Partial SeizuresThe human brain operates by conducting electrical signals through neurons (nerve cells). A seizure occurs when there is a surge in this ele...
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The human brain operates by conducting electrical signals through neurons (nerve cells). A seizure occurs when there is a surge in this electrical activity. This causes a host of physical symptoms such as muscle contractions, visual disturbances, and blackouts. Seizures can affect the entire brain, but when it occurs in just one area, it is called a partial seizure.
A partial seizure may occur for many reasons including epilepsy, brain tumors or infections, heat stroke, or low blood sugar. A seizure, by itself, cannot be treated, and must be allowed to run its course. To reduce the incidence of partial seizures, the underlying cause must be diagnosed and treated. Most people who experience seizures are able to live normal lives with appropriate treatment.
All seizures are the physical effects of experiencing a surge of electrical activity in the brain. The electrical disturbance can produce a variety of physical symptoms. This is especially true with a partial seizure, which is a seizure that is localized to just one part of the brain. This is also called a focal seizure but it can change into a generalized seizure, one in which the entire brain is affected.
A partial seizure can be categorized as two distinct types:
Simple Partial Seizure
If you experience a simple partial seizure, you will not lose consciousness, and it will last for a minute or less. You will remember what happened after the seizure has passed.
Complex Partial Seizure
If the seizure is complex, you may lose consciousness and you will not remember what happened. A complex seizure can last for a minute or two and may be preceded by a warning sign such as a feeling of uneasiness or nausea. You may feel sleepy and confused afterwards.
Because a partial seizure affects just one part of the brain, the symptoms are varied depending on the particular event. For instance, if the disturbance occurs in the part of your brain that affects vision, you may have hallucinations or see bright lights.
Other possible symptoms of partial seizures include:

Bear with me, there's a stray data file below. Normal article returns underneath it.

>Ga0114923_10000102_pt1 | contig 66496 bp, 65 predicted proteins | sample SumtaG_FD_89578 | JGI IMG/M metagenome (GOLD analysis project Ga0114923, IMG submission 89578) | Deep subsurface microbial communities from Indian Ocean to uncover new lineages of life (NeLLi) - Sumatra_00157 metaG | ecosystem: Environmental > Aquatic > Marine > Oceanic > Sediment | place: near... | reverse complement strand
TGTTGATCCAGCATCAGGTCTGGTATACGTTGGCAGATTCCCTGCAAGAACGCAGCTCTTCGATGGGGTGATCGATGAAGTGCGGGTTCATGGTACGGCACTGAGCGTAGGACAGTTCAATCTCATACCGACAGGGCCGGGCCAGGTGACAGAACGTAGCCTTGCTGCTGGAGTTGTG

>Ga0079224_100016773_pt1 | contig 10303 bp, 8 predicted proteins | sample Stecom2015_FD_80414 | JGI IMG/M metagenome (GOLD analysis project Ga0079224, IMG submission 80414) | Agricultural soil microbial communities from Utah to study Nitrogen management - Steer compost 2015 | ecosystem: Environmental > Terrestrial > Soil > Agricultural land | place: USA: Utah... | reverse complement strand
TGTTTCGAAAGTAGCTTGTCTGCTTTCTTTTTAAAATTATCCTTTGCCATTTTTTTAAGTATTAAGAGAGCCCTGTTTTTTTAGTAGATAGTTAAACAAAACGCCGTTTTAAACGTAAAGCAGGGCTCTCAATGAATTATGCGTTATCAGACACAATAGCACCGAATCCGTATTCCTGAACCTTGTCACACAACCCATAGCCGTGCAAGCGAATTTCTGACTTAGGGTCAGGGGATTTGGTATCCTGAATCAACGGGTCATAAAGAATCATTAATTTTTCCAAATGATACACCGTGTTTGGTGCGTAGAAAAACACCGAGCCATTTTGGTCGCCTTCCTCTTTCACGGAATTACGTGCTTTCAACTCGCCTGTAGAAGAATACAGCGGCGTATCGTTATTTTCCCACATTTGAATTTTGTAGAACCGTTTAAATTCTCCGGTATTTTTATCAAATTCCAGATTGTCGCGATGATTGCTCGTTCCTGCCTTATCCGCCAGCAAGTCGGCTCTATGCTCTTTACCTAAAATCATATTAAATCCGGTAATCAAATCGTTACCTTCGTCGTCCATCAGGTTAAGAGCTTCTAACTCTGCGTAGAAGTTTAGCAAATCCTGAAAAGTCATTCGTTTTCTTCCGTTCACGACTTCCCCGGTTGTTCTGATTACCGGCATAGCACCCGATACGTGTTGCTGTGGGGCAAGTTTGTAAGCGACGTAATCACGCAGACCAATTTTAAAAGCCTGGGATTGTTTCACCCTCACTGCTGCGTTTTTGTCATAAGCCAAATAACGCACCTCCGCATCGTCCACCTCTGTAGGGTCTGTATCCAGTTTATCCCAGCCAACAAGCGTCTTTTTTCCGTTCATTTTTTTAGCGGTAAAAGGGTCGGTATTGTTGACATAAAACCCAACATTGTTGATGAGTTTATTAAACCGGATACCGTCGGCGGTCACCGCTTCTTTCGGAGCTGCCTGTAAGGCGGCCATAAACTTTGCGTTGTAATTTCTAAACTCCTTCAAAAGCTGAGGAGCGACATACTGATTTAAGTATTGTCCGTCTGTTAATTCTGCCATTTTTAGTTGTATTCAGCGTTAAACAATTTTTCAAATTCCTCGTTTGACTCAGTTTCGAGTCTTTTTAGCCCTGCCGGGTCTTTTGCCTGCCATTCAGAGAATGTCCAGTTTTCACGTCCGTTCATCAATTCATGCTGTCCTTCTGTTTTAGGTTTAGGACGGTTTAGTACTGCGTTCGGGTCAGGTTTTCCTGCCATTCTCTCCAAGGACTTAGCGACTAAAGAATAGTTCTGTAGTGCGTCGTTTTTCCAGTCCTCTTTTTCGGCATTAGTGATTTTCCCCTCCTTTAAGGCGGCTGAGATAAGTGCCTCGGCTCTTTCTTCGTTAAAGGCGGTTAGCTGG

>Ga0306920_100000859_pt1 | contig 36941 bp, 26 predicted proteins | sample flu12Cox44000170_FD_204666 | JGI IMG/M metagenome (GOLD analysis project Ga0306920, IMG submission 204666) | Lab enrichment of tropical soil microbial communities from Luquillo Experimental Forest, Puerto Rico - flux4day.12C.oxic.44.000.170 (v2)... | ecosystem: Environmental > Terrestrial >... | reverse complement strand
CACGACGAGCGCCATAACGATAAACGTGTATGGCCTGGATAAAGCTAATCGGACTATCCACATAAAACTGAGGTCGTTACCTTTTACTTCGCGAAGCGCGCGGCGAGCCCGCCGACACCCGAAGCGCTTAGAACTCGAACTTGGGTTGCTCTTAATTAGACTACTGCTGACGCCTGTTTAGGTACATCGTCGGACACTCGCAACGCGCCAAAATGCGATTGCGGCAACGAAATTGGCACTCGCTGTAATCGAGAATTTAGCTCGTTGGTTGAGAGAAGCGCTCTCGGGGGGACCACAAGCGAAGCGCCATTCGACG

- muscle contractions, followed by relaxation
- contractions on just one side of the body
- unusual head or eye movements
- numbness, tingling, or a feeling that something is crawling on the skin
- abdominal pain
- rapid heart rate or pulse
- automatisms (repetitive movements), such as picking at clothes or skin, staring, lip smacking, and chewing or swallowing
- flushed face
- dilated pupils, vision changes, or hallucinations
- mood changes
There are many different conditions and situations that can cause seizures of any type. In some cases, the cause may be unknown and may never be found. These are called idiopathic seizures.
Some of the possible causes of partial seizures are:
- liver or kidney failure
- very high blood pressure
- use of illegal drugs
- brain infections, such as meningitis
- brain and head injuries
- congenital brain defects (those that occur before birth)
- poisoning or venomous bites or stings
- heat stroke
- low blood sugar
- withdrawal from drugs or alcohol
- phenylketonuria (a genetic disorder that causes brain damage and mental retardation)
A seizure itself is not difficult to diagnose. By describing the experience or the symptoms that others observed to your doctor, you can find out if you were having a seizure. Of more concern and more difficulty is determining the underlying cause. Depending upon your symptoms and your medical history, your doctor may run any number of tests, such as brain imaging scans, blood tests, or a spinal tap to find out what is causing seizures.
A partial seizure cannot be treated as it is happening. It must simply be allowed to run its course while the person having the event is kept safe. Your doctor may, however, be able to treat the cause of seizures. If seizures are recurring, you may be given a medication to prevent them.
If someone is having a seizure of any type, it is helpful to keep other people and objects out of the way until it is over. The muscle contractions can cause the sufferer to lash out and hurt themselves. By clearing the area of objects and people, you reduce the possibility of injury. There is nothing that can be done to stop or speed up the episode.
Seizures cannot always be prevented, but they can be controlled with medications. If you are on a medication for this purpose, take it as instructed by your doctor and do not miss doses. Maintain a healthy lifestyle by getting plenty of sleep, eating healthy foods, exercising, and minimizing stress.
The outlook for someone diagnosed as having had a partial seizure varies depending on the underlying cause. In general, however, seizures can be controlled effectively with medications and lifestyle changes. Only in very severe and intractable cases, where medical treatment has failed, would surgery be considered.
Edited by: Michael Harkin
Medically Reviewed by: Brenda B. Spriggs, MD, MPH, FACP
Published: Jul 25, 2012
Last Updated: Apr 7, 2014
Published By: Healthline Networks, Inc.
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- Partial Seizures. (n.d.) Epilepsy Foundation. Retrieved on June 11, 2012, from http://www.epilepsyfoundation.org/aboutepilepsy/seizures/partialseizures/index.cfm
- Partial Seizures. (n.d.). Stanford Epilepsy Center. Retrieved on June 11, 2012, from http://neurology.stanford.edu/divisions/e_03.html
- Seizures. (n.d.). MedlinePlus Medical Encyclopedia. Retrieved on June 11, 2012, from http://www.nlm.nih.gov/medlineplus/ency/article/003200.htm